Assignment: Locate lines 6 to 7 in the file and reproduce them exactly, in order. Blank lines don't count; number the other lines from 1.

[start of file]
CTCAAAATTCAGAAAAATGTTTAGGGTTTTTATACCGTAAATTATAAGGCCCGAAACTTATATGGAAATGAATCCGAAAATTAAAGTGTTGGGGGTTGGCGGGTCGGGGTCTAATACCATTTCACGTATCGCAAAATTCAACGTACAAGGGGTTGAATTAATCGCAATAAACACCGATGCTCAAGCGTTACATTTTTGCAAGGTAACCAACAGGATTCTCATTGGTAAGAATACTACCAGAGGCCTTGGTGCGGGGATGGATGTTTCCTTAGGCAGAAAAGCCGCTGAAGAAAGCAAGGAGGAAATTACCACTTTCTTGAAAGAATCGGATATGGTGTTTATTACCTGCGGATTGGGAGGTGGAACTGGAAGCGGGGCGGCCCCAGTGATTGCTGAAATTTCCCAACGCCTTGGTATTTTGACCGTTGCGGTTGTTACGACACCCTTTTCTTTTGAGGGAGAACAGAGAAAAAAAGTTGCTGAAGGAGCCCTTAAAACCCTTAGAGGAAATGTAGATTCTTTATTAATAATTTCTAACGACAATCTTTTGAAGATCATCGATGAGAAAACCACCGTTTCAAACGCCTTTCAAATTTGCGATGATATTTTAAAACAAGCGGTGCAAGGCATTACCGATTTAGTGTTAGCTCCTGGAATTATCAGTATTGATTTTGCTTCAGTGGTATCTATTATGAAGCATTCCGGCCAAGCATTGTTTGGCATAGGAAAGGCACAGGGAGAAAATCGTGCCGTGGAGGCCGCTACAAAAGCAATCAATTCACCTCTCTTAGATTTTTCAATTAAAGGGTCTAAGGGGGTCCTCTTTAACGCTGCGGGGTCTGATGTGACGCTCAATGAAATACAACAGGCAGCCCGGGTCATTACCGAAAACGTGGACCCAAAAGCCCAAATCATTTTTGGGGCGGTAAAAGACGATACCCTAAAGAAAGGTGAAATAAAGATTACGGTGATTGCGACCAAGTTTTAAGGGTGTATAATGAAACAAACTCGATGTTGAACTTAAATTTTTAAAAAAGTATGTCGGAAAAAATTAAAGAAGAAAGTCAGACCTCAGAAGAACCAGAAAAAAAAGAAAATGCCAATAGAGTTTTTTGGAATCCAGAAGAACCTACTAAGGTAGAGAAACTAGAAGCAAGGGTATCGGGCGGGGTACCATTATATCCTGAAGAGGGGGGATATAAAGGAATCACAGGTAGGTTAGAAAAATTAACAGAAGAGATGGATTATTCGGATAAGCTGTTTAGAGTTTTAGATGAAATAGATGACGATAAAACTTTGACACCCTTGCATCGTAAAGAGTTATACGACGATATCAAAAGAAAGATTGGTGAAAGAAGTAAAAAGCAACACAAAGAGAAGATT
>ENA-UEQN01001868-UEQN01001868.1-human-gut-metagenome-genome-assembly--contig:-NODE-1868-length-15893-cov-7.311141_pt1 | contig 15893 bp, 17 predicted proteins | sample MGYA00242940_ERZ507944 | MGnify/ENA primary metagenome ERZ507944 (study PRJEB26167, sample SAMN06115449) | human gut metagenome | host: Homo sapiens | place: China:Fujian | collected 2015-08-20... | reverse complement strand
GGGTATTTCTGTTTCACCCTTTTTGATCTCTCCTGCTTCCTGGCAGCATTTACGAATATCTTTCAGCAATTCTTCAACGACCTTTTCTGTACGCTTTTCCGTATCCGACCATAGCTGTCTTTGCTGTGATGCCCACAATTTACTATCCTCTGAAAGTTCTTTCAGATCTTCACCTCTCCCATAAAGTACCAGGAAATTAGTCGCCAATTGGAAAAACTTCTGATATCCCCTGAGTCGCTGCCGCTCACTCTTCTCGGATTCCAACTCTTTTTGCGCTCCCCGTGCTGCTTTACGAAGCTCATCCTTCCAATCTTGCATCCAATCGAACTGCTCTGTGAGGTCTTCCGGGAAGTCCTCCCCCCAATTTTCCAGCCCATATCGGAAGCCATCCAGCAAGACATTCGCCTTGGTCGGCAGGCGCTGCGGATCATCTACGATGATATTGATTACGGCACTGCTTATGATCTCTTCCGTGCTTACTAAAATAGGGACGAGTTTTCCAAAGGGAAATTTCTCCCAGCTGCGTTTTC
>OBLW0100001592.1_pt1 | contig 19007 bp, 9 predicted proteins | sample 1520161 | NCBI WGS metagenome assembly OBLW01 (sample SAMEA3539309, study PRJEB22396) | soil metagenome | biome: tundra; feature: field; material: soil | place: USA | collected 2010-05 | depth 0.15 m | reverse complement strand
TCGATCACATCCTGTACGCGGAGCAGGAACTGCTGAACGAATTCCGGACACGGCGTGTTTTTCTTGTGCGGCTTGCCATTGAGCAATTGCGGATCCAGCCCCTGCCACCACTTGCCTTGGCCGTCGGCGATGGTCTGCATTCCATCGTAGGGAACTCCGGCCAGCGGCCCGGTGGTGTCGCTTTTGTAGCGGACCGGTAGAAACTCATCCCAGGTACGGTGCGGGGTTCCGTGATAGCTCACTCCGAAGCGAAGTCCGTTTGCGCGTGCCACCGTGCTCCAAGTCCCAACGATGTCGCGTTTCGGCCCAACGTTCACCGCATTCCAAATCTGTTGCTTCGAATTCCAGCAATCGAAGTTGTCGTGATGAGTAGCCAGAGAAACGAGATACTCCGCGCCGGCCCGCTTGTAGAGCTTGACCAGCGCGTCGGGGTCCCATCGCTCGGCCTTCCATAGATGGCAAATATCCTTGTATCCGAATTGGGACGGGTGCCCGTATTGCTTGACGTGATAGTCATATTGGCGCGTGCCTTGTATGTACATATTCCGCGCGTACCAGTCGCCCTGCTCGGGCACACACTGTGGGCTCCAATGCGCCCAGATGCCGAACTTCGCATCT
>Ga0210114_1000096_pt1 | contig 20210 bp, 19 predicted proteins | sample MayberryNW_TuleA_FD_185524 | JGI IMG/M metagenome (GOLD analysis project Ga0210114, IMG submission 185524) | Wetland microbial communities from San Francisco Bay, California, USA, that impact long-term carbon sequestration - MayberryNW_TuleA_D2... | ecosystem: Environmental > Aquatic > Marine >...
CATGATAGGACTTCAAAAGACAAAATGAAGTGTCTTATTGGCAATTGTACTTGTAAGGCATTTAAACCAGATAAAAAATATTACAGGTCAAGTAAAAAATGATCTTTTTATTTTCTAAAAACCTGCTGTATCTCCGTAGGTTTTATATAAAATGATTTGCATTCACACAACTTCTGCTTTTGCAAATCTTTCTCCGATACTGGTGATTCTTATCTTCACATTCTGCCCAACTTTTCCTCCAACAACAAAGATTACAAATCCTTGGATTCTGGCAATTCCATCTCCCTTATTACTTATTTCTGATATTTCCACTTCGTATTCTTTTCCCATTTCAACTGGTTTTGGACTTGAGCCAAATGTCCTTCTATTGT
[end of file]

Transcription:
>Ga0210114_1000096_pt1 | contig 20210 bp, 19 predicted proteins | sample MayberryNW_TuleA_FD_185524 | JGI IMG/M metagenome (GOLD analysis project Ga0210114, IMG submission 185524) | Wetland microbial communities from San Francisco Bay, California, USA, that impact long-term carbon sequestration - MayberryNW_TuleA_D2... | ecosystem: Environmental > Aquatic > Marine >...
CATGATAGGACTTCAAAAGACAAAATGAAGTGTCTTATTGGCAATTGTACTTGTAAGGCATTTAAACCAGATAAAAAATATTACAGGTCAAGTAAAAAATGATCTTTTTATTTTCTAAAAACCTGCTGTATCTCCGTAGGTTTTATATAAAATGATTTGCATTCACACAACTTCTGCTTTTGCAAATCTTTCTCCGATACTGGTGATTCTTATCTTCACATTCTGCCCAACTTTTCCTCCAACAACAAAGATTACAAATCCTTGGATTCTGGCAATTCCATCTCCCTTATTACTTATTTCTGATATTTCCACTTCGTATTCTTTTCCCATTTCAACTGGTTTTGGACTTGAGCCAAATGTCCTTCTATTGT